Now that the hype surrounding the recent Olympic Games has subsided a bit, it may be useful to look back and see what are some of the important lessons to be learned not only about sport but about Trinidad and Tobago. More than 50 years ago the great CLR James wrote a classic called Beyond a Boundary in which he described the connection between society and sport. In his book James used cricket to analyse the social stratification of T&T at the time and it proved to be an accurate barometer that is still very relevant.
Today, sport reflects much of what is good about Trinidad and Tobago but also some of what is wrong. On the plus side, sport continues to dispel the fallacy that there is a "lost generation" of youth in Trinidad and Tobago. Keshorn Walcott, Lalonde Gordon et al are all members of this generation and they certainly were not lost among the world's elite athletes in London. For sure there are many young men and women who are involved in violent criminal activity but they are mere pawns in an international crime network supported by adults who live right here among us.
On the negative side the society still tends to view sport in the same superficial manner with which it views other aspects of daily life. Complex issues are often approached with trite slogans and empty platitudes while efforts at serious thought and analysis are frowned upon. Taking time to think things through is seen as needless procrastination and so we plunge ahead, hurriedly putting plans in place only to change them back soon after. Perhaps it is this phenomenon that prompted His Excellency President Richards to remark in a recent speech that "we are making too much room for non-thinkers". "Non-thinking" is bad enough but when it is compounded by a primitive 'eat a food' mentality then the nation is poised precariously on the edge of the abyss. Archbishop Joseph Harris has added his voice to the chorus of concern, suggesting that "something has gone terribly wrong". Both men are right because what may have "gone terribly wrong" is a reluctance to go beyond the glib and the superficial and to elevate "non-thinking" into standard operating practice. As a result, longstanding problems like crime, flooding and vagrancy continue to plague the society despite millions of dollars spent annually to alleviate them. Solving these problems requires sustained and thoughtful interventions that integrate the work of state agencies, the business sector, community groups and workers' representatives. The focus cannot be only on publicity and tomorrow's headlines while ignoring the intellectual rigour and collaborative effort that is necessary. It is certainly not beyond our capabilities.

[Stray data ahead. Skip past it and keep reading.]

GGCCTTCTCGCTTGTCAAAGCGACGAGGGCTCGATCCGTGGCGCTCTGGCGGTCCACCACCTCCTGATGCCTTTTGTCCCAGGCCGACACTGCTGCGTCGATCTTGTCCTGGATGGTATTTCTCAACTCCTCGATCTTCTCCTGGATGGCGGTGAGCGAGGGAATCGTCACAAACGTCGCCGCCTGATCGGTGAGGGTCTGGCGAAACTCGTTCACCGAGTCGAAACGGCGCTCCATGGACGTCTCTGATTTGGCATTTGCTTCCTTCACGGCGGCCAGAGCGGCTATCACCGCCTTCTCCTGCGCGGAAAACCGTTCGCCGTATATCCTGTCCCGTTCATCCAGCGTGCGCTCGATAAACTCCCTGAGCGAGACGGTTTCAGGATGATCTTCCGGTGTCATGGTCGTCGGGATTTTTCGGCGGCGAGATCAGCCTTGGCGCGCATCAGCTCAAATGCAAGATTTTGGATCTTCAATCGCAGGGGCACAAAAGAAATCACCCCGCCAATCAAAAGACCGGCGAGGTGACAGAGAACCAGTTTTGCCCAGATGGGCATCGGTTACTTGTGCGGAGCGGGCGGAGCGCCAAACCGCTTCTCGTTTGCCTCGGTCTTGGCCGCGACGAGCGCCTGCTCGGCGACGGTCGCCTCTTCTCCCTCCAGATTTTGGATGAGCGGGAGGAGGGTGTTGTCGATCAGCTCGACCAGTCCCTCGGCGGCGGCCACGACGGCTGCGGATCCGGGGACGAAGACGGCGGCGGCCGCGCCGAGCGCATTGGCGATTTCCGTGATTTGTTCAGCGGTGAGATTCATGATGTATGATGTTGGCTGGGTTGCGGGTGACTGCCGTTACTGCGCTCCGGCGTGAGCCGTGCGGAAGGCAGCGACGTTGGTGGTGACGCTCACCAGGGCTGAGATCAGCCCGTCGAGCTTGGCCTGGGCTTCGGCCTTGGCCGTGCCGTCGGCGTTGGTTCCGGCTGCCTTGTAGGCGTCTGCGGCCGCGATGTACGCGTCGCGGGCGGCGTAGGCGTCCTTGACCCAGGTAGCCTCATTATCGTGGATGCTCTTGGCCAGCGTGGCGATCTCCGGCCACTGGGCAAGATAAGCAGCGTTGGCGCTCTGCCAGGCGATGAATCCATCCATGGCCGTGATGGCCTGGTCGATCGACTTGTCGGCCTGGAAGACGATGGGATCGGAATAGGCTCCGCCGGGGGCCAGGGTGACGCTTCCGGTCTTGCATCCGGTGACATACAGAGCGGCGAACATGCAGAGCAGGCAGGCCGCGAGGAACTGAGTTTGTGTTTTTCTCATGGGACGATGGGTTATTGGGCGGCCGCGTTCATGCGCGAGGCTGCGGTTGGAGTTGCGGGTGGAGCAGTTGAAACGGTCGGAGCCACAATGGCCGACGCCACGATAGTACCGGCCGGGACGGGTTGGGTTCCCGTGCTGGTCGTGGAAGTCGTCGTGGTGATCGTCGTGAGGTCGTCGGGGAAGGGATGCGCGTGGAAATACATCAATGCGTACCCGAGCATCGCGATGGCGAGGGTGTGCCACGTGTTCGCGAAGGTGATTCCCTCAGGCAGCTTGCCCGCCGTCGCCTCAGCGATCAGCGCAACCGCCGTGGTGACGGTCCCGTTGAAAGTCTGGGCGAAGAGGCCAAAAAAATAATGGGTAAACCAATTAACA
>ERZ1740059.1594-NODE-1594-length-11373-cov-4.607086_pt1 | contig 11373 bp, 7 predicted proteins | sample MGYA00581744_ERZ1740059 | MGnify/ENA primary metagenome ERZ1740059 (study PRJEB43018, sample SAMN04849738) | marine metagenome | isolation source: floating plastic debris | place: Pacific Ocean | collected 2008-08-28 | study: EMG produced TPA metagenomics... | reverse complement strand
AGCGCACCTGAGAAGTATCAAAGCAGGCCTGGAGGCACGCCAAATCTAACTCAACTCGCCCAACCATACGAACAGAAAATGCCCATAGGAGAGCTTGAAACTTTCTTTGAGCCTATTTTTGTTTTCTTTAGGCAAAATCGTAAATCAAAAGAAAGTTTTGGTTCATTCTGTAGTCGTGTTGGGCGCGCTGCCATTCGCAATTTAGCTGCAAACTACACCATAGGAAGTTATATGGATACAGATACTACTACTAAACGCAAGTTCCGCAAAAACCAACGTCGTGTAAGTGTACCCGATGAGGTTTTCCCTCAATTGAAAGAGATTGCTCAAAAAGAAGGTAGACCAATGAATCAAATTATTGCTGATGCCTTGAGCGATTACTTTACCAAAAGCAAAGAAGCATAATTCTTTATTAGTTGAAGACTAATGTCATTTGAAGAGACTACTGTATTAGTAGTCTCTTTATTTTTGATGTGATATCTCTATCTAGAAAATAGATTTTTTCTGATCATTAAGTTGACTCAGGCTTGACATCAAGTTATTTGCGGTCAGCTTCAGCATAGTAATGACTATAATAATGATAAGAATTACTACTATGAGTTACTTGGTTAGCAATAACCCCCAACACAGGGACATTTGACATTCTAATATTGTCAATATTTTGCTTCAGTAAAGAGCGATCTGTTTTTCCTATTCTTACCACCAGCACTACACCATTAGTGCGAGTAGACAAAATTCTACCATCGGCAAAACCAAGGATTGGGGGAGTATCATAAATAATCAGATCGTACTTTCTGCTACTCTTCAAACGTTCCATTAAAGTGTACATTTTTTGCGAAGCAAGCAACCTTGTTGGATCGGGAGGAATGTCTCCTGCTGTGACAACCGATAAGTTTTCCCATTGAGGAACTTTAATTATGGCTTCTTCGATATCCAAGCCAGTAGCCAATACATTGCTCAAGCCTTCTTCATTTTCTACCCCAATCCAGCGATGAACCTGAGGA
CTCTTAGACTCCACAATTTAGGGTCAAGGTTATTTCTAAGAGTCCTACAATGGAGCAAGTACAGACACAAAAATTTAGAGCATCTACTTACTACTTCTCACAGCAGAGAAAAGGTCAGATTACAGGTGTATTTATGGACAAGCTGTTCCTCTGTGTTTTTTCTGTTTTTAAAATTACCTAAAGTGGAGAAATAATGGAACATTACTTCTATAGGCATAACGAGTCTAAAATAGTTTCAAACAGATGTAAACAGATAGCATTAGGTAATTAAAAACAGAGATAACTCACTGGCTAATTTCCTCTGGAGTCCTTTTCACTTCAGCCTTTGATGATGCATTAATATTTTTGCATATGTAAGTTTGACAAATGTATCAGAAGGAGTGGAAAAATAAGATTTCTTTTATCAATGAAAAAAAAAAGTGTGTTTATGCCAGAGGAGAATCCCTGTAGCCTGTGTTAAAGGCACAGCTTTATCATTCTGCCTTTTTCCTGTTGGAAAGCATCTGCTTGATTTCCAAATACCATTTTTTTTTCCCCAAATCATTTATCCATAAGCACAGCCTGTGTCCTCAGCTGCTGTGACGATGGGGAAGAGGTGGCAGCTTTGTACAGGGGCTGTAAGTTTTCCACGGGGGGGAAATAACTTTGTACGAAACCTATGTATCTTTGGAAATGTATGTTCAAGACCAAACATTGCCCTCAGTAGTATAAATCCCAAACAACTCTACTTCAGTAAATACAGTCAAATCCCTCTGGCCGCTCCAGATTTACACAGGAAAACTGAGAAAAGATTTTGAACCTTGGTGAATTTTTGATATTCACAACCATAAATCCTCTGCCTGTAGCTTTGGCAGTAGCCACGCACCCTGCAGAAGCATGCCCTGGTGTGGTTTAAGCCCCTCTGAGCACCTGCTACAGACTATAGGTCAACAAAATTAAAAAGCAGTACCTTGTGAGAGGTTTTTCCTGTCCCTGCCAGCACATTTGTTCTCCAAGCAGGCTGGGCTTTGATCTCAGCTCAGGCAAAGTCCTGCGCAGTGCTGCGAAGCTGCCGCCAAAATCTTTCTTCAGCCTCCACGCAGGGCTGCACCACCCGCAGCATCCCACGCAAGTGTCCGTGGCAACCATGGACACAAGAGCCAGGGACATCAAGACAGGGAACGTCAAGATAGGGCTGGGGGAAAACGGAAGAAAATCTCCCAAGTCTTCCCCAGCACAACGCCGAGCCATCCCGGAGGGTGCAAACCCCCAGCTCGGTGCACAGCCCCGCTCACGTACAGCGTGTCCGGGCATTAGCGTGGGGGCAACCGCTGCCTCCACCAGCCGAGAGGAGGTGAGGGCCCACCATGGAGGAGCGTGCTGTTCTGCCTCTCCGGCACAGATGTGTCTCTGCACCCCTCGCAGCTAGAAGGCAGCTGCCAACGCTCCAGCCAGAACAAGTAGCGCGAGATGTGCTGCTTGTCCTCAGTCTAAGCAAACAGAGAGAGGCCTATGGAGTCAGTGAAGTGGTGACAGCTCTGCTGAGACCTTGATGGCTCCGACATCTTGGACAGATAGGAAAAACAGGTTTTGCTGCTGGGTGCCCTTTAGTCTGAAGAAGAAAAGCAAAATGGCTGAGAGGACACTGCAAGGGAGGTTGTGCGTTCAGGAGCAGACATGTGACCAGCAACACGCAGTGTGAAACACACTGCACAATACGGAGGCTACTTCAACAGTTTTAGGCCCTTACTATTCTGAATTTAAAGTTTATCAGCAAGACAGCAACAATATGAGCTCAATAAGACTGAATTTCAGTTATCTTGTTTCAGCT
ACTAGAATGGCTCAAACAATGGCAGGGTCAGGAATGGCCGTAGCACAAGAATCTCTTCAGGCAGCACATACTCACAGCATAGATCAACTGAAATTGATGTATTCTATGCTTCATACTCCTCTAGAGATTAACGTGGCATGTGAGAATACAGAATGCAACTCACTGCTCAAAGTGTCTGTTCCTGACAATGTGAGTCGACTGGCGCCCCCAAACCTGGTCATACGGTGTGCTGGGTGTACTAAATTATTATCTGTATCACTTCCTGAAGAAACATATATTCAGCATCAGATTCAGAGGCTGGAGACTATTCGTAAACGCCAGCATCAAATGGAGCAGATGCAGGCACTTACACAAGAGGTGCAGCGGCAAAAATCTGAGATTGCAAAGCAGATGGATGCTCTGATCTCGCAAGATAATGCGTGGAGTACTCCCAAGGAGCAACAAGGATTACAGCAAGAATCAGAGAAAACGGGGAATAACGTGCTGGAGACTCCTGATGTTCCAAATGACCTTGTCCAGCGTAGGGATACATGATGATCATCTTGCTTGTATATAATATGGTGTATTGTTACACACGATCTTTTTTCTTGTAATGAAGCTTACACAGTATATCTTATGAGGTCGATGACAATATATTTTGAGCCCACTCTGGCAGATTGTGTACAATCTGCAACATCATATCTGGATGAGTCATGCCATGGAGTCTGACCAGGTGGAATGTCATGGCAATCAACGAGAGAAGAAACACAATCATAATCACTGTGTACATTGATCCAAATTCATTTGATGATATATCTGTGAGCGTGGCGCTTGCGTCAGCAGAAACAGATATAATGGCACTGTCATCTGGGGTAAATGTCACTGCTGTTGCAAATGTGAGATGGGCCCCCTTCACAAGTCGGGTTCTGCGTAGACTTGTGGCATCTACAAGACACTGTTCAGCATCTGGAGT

If it is one thing that the recent jubilee celebrations should remind us is that Trinidad Tobago is capable of doing much better. In the past 50 years and even before we have produced outstanding citizens in many walks of life-academia, politics, labour, literature, sport and culture. People who were able to rise above mediocrity and use their considerable intellectual and/or physical prowess to achieve excellence. Whether it was the speed of a Hasely Crawford or the literary genius of a Vidia Naipaul, they have all helped to show us how great we can be.
One of the more rewarding experiences of the recent celebrations was the re-broadcast of some of the speeches and debates that took place at the time. In fact they also underscored the stark difference between the celebrations of 2012 and those of 1962. I listened in particular to the statement by Dr Williams on Independence Day and the response by Dr Capildeo and one could not help but admire the elegant use of language and the overall civility of the discourse. Dr Williams' words have transcended the decades especially when he outlined the key elements of "Our Democracy". He advised citizens that "the first responsibility that devolves upon you is the protection and promotion of your democracy", adding that "democracy means the responsibility of the Government to its citizens, the protection of the citizens from the exercise of arbitrary power and the violation of human freedoms and individual rights". And he concluded with a powerful reminder that "democracy, finally, rests on a higher power than Parliament. It rests on an informed, cultivated and alert public opinion". "Non-thinking" is neither informed nor cultivated.
A major challenge for the next 50 years would be to pay greater attention to those in our midst who have achieved and continue to achieve. And we must seek them in communities throughout Trinidad and Tobago where many of them exist largely ignored and unheralded. At the same time the society must eschew those who have no greater vision than greed, corruption and self-aggrandisement.
In a television interview just a few days before Independence members of the popular rapso group 3Canal were asked to identify the T&T personality they felt was the most influential during the past 50 years. One said Dr Williams, another highlighted Peter Minshall and the third said Mighty Sparrow. They all agreed it was a difficult choice especially since they were not given much time to think about it. One member of the group emphasised that choosing a single outstanding personality was very challenging because "this is a land of giants". Indeed it is.